What May be Likely in January - and for All of 2013
In the typical four-year Presidential election cycle, post-election years (like 2013) are typically the worst year of the four-year cycle, averaging gains of 1.96% since 1833, according to The Almanac Investor (using the Dow index since 1886 and Cowles or other indices before that.) However, five of the last seven post-election years delivered substantial double-digit gains, so there is some hope that the trend is reversing.
Recent Post-Election Year Market Results
• 1985: +27.7%
• 1989: +27.0%
• 1993: +13.7%
• 1997: +22.6%
• 2001: -7.1%
• 2005: -0.6%
• 2009: +18.8%
Source: The Almanac Investor, using the Dow Jones Industrial Average
There is more cause for hope. Markets have historically performed best with a Democratic President and a Republican Congress. Although there is less co-operation in such a gridlocked arrangement, that may be just what the market likes to see - less action from Washington, DC, and more of a focus on business.
Turning to more immediate concerns, January is typically a great month in stock market history. January has delivered the most cumulative Dow point gains of any month, since 1950. From 1950 to 2012, January rose 44 times and fell 19 times. We saw nine straight rising Januarys from 1991 to 1999, but a split verdict since then: January has been up only six times and down seven times since Y2K dawned.
January is the #1 month for the NASDAQ index (measured since 1971) and #2 in the Russell 2000 (since 1979), but it falls to #4 as measured by the Dow and S&P 500. That's evidence of the January effect, when small stocks (like those in the Russell 2000) tend to beat big stocks (like those in the Dow index).
David Fuller's view These statistics are interesting and may influence some people. However, aside from a little new year optimism, fanned by yesterday's response to a temporary US budget agreement, the background circumstances are inevitably different every year, so I will focus on current developments and expectations.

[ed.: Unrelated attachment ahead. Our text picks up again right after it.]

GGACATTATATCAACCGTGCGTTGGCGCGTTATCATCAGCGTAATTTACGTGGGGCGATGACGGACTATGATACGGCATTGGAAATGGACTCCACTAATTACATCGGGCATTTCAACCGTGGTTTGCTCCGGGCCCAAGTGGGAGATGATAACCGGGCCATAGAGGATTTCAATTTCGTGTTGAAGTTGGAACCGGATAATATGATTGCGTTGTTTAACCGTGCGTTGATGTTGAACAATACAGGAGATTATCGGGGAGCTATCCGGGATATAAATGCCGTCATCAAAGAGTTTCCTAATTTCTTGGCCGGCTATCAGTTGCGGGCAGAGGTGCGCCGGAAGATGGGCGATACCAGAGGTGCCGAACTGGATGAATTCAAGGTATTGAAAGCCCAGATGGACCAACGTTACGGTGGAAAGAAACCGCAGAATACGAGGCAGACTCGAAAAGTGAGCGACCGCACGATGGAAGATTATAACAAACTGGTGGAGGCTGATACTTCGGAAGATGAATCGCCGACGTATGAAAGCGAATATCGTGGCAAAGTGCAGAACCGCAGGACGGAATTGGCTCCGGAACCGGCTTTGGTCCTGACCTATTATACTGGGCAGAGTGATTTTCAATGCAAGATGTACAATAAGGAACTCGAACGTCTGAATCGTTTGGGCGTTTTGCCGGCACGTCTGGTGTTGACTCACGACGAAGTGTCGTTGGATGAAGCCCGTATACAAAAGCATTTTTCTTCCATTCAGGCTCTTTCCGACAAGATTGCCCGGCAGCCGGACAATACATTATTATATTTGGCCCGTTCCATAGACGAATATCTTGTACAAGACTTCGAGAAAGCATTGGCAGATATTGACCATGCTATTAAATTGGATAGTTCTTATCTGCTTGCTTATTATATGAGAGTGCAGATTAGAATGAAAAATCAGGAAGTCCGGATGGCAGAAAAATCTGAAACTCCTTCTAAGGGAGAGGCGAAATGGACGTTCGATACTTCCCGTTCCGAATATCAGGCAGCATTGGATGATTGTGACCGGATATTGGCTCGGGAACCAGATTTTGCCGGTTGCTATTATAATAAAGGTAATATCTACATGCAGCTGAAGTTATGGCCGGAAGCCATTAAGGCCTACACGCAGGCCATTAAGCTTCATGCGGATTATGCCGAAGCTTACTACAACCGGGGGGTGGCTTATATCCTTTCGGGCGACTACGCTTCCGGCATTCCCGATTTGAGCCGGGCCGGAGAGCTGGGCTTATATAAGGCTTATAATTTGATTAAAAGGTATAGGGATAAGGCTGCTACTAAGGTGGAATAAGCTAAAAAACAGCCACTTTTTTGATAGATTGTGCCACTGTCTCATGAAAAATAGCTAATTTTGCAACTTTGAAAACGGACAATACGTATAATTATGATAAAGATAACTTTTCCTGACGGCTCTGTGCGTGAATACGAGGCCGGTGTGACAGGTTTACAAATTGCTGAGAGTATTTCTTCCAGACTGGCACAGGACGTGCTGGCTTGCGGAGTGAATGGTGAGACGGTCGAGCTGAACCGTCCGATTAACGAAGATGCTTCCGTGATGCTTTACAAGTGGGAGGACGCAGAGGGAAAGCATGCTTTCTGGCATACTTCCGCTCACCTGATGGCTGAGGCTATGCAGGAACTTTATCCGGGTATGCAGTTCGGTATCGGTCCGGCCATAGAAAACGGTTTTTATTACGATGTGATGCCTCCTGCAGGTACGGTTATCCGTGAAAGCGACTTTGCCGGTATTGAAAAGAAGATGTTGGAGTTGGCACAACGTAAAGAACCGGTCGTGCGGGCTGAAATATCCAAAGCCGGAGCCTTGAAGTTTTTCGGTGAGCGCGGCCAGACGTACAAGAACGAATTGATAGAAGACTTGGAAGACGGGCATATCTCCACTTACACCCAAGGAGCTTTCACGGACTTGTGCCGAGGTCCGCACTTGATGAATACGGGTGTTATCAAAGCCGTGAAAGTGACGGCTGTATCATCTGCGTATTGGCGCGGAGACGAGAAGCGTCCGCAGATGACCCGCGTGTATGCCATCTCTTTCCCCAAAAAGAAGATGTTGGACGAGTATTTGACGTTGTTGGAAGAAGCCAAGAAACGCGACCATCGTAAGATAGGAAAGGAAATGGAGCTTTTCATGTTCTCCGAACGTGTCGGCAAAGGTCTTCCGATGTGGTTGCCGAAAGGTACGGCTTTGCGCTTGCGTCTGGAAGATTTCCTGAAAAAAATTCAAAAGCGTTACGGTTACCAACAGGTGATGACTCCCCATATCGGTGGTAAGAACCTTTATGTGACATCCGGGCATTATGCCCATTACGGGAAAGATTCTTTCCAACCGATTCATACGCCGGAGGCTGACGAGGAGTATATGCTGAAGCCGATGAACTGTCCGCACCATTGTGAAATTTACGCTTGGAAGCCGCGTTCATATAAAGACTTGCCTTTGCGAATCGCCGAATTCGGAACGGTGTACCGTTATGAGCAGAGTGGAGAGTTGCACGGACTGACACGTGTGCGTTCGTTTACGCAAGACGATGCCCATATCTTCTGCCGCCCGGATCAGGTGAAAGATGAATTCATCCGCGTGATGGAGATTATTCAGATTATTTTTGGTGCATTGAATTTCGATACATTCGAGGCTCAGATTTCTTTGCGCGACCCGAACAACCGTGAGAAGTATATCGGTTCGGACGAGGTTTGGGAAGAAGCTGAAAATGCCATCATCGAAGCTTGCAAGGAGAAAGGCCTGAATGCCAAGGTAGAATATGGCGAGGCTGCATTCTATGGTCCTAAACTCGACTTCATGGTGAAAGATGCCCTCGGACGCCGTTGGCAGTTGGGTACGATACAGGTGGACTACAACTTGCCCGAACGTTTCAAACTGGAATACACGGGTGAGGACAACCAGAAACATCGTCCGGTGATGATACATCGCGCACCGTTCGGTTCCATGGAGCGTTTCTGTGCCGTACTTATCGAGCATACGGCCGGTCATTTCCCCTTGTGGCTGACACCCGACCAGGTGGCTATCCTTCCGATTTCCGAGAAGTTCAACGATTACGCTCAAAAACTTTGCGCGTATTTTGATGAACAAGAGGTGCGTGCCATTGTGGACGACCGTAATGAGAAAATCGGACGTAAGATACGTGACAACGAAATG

Quantitative easing (QE) remains the big monetary policy factor and it is an overall tailwind for equities as Fullermoney has often maintained in recent years. However, markets can run ahead of events and may have done so, temporarily, with Wednesday's surge. Shallow near-term consolidations by Wall St and the other big stock markets would be positive and maintain confidence. Conversely, downward dynamics would be unsettling and could delay further strength.
Interestingly, the underperformance of most QE-driven government bond markets since June 2012, which I also mentioned yesterday, could also support equities.
Meanwhile, in what may seem counter intuitive, favourable economic news from the USA, not least regarding the Fed's 6.5% unemployment target, would probably be bearish as it would signal to Mr Bernanke that he could rein-in QE. Most people think the 6.5% figure remains out of reach for perhaps three years. That is unlikely to be more than a guess. Therefore if it happened in the second half of 2013, and I'm hypothesising rather than forecasting the unemployment figure, the good news on employment figures could represent a negative shock for the market.
I will review a number of stock market indices tomorrow.